Coordinators' expectations of volunteers (including the degree of commitment expected and support available), makes the recruitment process similar to an interview process for any position being filled, and enables coordinators to screen potential volunteers so that the best possible match between program need and volunteer interest is made.
This selectivity impacts program quality positively, and also affects volunteer retention and commitment over time, as expectations are made clear and support can be more appropriately provided to volunteer teachers/tutors.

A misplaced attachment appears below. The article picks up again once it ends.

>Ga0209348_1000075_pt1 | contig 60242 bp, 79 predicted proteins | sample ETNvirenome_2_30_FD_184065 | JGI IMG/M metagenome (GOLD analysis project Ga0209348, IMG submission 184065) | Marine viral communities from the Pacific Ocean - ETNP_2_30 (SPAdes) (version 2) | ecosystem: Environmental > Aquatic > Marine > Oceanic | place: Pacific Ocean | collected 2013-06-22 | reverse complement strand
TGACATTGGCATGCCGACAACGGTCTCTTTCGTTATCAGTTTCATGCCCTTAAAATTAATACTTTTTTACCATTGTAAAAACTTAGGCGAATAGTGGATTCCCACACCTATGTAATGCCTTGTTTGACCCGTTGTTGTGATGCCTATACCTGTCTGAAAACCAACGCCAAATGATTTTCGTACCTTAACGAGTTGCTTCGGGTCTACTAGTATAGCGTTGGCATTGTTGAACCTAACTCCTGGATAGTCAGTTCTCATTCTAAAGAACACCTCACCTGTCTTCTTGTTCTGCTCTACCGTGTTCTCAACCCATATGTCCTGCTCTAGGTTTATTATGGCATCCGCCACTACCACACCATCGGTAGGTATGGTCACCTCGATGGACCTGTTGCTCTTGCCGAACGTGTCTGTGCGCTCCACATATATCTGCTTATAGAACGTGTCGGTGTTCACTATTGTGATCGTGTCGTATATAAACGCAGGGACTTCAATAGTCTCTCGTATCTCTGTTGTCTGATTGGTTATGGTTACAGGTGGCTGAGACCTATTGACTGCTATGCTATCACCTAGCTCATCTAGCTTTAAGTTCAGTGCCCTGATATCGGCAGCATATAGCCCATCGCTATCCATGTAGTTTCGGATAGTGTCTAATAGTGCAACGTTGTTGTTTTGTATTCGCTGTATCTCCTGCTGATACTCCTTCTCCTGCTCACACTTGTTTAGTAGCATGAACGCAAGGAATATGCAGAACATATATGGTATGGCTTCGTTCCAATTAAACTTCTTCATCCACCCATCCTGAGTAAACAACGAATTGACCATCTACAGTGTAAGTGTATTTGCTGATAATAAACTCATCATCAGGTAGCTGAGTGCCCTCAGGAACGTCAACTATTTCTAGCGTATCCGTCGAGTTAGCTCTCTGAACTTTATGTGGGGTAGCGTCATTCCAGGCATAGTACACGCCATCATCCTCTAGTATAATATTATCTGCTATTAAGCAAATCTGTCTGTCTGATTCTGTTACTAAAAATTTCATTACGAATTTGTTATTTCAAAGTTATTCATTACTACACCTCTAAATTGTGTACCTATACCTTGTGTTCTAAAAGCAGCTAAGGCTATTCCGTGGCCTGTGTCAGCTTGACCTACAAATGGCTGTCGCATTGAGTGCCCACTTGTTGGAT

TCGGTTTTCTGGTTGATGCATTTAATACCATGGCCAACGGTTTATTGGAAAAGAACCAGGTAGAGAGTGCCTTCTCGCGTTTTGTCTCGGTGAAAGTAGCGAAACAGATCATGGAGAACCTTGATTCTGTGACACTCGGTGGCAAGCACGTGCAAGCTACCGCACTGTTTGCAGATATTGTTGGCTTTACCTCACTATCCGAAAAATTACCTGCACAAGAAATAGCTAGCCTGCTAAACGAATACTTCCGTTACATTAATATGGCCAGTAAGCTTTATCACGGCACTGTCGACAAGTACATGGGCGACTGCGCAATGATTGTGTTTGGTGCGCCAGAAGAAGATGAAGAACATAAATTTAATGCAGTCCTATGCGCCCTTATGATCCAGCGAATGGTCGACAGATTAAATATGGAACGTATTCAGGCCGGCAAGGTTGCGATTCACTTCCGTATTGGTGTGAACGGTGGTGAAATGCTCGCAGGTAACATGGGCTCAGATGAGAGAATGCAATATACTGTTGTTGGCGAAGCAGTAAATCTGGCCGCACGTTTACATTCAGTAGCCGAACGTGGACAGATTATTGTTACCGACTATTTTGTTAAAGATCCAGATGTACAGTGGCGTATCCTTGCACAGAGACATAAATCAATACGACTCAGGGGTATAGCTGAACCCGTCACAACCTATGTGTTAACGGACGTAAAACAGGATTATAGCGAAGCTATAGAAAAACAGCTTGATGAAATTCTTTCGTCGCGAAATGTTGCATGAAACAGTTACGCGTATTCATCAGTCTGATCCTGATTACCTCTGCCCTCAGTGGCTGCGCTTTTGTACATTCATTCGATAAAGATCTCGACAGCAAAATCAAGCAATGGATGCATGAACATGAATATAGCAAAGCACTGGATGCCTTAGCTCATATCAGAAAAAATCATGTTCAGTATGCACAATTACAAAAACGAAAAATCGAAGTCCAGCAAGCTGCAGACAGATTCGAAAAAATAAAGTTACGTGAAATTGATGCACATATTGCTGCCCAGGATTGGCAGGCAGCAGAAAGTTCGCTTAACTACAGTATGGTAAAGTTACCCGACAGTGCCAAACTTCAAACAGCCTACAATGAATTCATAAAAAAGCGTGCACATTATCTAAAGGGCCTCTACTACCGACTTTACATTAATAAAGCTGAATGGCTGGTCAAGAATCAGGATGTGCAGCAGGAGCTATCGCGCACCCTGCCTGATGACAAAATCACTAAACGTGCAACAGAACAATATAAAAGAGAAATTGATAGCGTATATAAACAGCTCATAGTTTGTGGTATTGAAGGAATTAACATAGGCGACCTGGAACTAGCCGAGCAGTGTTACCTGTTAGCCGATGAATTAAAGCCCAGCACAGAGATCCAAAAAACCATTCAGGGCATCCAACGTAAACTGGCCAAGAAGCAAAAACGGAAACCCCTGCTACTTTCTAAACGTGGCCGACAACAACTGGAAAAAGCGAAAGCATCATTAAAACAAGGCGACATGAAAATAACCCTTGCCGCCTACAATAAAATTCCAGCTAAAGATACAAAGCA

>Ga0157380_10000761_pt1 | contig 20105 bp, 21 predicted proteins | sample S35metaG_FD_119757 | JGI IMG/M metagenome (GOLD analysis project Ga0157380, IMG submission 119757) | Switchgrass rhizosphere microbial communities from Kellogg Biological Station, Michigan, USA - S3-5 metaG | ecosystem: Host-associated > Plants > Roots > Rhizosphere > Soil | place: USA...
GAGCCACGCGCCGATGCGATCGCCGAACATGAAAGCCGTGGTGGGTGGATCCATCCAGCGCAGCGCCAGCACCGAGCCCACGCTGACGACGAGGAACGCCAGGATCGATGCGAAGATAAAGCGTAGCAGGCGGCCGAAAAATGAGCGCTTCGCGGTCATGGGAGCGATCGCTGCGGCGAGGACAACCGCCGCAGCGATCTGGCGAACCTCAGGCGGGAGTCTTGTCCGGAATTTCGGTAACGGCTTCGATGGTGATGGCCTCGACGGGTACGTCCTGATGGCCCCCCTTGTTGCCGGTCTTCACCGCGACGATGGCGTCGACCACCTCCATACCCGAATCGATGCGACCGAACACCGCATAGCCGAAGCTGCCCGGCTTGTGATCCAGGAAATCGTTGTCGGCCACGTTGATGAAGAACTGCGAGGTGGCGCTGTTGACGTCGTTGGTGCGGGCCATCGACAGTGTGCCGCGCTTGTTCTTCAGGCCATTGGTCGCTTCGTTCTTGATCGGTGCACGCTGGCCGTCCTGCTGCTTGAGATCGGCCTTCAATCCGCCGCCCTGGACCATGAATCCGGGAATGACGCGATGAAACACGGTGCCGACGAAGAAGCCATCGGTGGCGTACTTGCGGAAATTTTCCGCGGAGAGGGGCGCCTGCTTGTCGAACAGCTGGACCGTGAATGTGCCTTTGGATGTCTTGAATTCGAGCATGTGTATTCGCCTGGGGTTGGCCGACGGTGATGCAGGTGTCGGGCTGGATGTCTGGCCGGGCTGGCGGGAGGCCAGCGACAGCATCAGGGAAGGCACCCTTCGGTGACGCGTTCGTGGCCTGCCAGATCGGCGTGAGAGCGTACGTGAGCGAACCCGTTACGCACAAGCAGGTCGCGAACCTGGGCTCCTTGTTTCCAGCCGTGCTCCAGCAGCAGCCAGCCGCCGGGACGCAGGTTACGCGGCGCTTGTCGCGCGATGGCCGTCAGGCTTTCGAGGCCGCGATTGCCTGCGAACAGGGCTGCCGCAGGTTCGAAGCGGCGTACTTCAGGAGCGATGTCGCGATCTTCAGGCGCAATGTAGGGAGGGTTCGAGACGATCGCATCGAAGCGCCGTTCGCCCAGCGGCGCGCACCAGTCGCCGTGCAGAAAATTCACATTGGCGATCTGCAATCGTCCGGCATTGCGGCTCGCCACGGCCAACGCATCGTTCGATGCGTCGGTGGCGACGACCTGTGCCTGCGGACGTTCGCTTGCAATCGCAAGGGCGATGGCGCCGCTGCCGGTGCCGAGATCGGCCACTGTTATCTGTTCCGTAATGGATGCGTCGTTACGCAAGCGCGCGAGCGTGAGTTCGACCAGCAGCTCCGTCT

An initial 3-hour workshop/introductory session is held at the beginning of the semester for new volunteers. Returning participants are encouraged to attend as well, or are asked to participate as facilitators or presenters. Coordinators also act as facilitators or presenters. A professional workshop series is provided for coordinators and volunteers throughout each semester on topics concerning reading, math, ESOL, class dynamics, learning disabilities, policy, etc. facilitated by Marie Cora or other local professional educators. Marie also provides many workshops in response to stated needs of volunteers as reported by coordinators. Coordinators arrange the workshops which Marie facilitates. These workshops are more focused (e.g.: teaching writing, or working with non-literate learners) since it is a specific program which makes the request. Fewer people are in attendance and thus, workshops begin with each volunteer talking at some length about the particular person or people they are working with, their needs, strengths, and areas of concern. Marie responds and integrates their questions/concerns into the general workshop content.